Depending on the characteristics of the object to be inspected by a vision system, light from its surface will be reflected, scattered, transmitted, or absorbed. Objects may also emit light that they generate—rather than merely reflecting or transmitting light—because of their elevated temperature or as a result of certain chemical reactions.

In any vision inspection application, system integrators should assess how the object will modify the light and what effect this will have on the image captured by the camera. As a general rule, the less light reflected from an object and the more that is scattered, diffused, transmitted, or absorbed, the more light will be needed to illuminate it sufficiently.

Fluorescent, quartz-halogen, and LED lighting sources are widely used in machine-vision systems, while metal halide, xenon, and sodium lighting are used where very bright sources of light are required. Depending on the nature of the application, more than one type of lighting may be used.

Because most light sources do not produce 100% pure white light, any camera-based vision system must be accurately calibrated. For instance, if a halogen light illuminates a white object, the object may have a yellow hue, when in fact it should be white. Therefore, a digital camera needs to be calibrated to a reference white point from which all the other colors, such as red, green, and blue, can be calculated.

The type of light source used to illuminate an object greatly affects the color image that is captured by the camera, because each source of light has a unique spectral power-distribution curve. The curves of four different light sources—a fluorescent light, a white LED, a quartz-halogen light, and a metal halide light—provide a visual profile of the color characteristics of each light source, showing the radiant power emitted by the source at each wavelength or band of wavelengths over the visible region (see Fig. 4).

FIGURE 4. The power spectrum of four different types of lighting highlights the fact that some technologies provide more uniform lighting than others across the visible spectrum.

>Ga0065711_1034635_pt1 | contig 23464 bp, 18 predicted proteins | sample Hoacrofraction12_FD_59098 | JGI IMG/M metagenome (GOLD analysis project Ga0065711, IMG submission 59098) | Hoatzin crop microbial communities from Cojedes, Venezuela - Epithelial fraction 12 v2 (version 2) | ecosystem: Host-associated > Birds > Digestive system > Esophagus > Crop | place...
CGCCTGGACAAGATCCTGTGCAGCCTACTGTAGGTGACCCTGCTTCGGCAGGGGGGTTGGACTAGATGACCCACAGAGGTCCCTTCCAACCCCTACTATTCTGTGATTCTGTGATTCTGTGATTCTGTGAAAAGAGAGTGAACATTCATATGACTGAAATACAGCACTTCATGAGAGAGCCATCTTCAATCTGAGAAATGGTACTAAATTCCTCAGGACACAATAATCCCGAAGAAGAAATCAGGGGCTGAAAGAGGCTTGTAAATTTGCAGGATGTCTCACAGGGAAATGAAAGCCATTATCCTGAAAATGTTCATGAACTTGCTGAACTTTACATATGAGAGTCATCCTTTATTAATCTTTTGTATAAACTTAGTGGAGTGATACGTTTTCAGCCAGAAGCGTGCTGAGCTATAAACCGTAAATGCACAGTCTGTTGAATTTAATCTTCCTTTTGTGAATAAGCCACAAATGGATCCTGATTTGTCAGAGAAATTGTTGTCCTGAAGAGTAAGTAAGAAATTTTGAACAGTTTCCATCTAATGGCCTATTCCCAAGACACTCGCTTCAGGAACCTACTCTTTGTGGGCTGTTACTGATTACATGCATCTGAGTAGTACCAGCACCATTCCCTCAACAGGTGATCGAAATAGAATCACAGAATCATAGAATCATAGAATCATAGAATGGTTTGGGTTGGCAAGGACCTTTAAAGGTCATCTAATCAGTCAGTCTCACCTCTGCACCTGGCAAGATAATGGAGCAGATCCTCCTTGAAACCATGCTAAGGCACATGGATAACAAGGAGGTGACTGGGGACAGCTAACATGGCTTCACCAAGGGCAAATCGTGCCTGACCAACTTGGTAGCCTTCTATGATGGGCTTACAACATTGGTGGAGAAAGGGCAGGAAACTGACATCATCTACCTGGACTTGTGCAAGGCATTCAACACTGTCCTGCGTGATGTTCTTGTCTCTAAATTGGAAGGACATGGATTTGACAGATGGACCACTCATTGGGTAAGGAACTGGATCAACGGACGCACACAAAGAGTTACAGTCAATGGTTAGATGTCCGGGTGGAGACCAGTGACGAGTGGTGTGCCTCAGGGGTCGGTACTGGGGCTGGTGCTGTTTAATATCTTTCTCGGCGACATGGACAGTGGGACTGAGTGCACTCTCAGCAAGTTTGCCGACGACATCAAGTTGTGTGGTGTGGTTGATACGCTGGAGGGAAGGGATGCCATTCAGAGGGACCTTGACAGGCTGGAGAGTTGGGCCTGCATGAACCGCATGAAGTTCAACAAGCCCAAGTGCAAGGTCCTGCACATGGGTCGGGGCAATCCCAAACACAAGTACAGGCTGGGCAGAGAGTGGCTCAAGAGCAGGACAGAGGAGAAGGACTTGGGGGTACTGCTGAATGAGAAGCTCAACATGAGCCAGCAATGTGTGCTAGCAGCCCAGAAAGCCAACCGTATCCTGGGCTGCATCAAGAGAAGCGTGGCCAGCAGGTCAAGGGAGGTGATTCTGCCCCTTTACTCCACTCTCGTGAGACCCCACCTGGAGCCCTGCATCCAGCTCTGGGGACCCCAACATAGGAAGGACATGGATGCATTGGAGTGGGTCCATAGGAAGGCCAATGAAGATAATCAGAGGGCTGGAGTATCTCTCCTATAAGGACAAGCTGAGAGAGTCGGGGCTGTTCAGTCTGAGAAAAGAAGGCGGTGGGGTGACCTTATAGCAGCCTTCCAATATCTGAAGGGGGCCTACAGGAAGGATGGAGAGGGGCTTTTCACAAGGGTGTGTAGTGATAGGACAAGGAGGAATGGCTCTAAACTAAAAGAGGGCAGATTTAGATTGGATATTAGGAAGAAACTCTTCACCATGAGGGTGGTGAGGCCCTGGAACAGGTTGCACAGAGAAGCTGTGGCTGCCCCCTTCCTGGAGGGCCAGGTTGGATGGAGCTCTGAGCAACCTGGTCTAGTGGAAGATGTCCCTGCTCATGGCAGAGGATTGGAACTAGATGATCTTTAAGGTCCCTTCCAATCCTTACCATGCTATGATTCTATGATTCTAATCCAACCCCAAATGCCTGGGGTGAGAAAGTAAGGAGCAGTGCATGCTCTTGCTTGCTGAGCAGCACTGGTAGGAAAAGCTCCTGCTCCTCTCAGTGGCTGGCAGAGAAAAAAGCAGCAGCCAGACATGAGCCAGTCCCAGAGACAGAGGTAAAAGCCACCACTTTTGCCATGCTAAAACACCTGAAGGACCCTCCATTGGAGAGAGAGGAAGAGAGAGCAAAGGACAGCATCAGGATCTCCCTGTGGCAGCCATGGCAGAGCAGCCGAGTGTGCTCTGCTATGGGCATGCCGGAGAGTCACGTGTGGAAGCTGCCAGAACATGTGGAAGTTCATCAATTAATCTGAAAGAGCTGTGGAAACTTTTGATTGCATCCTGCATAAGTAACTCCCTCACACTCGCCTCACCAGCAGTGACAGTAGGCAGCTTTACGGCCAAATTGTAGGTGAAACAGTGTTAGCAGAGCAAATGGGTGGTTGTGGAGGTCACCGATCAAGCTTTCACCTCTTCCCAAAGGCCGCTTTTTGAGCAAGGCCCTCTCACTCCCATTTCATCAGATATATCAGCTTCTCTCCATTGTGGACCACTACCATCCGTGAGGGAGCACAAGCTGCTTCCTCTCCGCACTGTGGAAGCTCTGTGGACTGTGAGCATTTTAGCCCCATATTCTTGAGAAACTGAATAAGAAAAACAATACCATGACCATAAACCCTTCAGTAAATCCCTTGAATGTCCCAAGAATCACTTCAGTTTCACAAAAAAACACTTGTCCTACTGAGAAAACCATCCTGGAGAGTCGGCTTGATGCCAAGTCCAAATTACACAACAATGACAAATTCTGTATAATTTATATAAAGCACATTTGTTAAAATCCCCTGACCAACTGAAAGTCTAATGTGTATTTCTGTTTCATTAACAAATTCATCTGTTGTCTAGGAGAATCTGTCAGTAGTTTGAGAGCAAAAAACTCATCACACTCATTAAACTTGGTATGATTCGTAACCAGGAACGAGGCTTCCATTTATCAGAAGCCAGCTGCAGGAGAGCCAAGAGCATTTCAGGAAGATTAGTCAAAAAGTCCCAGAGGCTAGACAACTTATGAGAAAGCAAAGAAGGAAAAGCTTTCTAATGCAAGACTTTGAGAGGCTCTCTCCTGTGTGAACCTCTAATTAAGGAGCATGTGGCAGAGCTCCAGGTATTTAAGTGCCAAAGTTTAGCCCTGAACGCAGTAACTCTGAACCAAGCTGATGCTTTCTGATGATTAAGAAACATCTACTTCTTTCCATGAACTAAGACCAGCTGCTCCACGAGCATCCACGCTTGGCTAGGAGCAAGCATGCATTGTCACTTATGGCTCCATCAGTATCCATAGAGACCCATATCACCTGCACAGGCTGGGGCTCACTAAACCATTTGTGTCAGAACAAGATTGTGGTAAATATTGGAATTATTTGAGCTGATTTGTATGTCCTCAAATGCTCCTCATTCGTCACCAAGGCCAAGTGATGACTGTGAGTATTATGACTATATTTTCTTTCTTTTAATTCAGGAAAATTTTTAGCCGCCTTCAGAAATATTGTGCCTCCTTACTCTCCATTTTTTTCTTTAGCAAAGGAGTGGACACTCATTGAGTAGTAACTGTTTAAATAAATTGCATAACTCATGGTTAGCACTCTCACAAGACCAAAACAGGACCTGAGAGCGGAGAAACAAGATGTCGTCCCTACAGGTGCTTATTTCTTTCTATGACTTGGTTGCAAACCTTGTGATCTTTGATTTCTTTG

Because the intensity of light produced by each of the light sources varies uniquely according to frequency, the image of an object captured by a camera under different light sources will also vary. The differences in how color is rendered according to the type of lighting can be observed by illuminating an object by the four different light sources (see Fig. 5).

FIGURE 5. Illumination greatly affects the color of a material. Because sources have disparate spectral properties, objects can look different under various lighting sources.

In this example, the white LED and the fluorescent light sources have both enabled the camera to render the colors in the image accurately. The image captured when the object was illuminated by a quartz-halogen light, however, is washed out, and the metal halide lighting has resulted in an image with a blue tint.

Stabilized light

The stability of the light sources used is also of paramount importance in a vision application. For fluorescent lighting, system integrators should ensure they choose high-frequency lighting in the 4000-to-20,000-Hz range to ensure that an object is illuminated consistently over time and eliminate any potential problems that might be caused by flickering at lower frequencies.

Light output from fluorescent lamps is also very sensitive to changes in the ambient temperature. A 20° temperature change from 20° to 40°C, for example, can result in the output from a lamp decreasing by as much as 20%. Also, any decrease or increase in the intensity of light from the lamp is not always linearly dependent on the decrease or increase in the temperature.

System integrators should also be aware that the luminosity of certain types of lighting—such as metal halide and quartz-halogen lights—will decay after several thousand hours of operation. Fortunately, many manufacturers provide graphs that illustrate how the luminosity of their products will decay over time, and system integrators can use these to determine how this change affects a system's performance.

Variations in temperature can change lighting performance and the sensitivity of the imager in the camera. As the temperature increases, the dark current of the imager will increase. If cameras are to be deployed in an environment where the temperature is expected to vary dramatically, system integrators should ensure that cameras can compensate for any variation in dark noise.

In Part II of this series, Glenn Archer will discuss the differences between the RGB and CIE Lab color models.